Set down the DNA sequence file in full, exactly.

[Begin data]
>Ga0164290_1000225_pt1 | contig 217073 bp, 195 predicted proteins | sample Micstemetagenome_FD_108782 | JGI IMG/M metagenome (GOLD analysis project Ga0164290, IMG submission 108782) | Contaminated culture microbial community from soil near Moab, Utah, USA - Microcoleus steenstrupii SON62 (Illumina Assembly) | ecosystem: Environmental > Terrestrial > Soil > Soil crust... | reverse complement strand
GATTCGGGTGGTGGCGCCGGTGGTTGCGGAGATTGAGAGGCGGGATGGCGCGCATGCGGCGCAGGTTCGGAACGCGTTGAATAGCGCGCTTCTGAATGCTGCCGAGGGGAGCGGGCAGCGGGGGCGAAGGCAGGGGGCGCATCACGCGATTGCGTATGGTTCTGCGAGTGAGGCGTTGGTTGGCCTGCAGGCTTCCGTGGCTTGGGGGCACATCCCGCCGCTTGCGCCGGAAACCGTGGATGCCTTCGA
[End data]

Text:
>Ga0164290_1000225_pt1 | contig 217073 bp, 195 predicted proteins | sample Micstemetagenome_FD_108782 | JGI IMG/M metagenome (GOLD analysis project Ga0164290, IMG submission 108782) | Contaminated culture microbial community from soil near Moab, Utah, USA - Microcoleus steenstrupii SON62 (Illumina Assembly) | ecosystem: Environmental > Terrestrial > Soil > Soil crust... | reverse complement strand
GATTCGGGTGGTGGCGCCGGTGGTTGCGGAGATTGAGAGGCGGGATGGCGCGCATGCGGCGCAGGTTCGGAACGCGTTGAATAGCGCGCTTCTGAATGCTGCCGAGGGGAGCGGGCAGCGGGGGCGAAGGCAGGGGGCGCATCACGCGATTGCGTATGGTTCTGCGAGTGAGGCGTTGGTTGGCCTGCAGGCTTCCGTGGCTTGGGGGCACATCCCGCCGCTTGCGCCGGAAACCGTGGATGCCTTCGA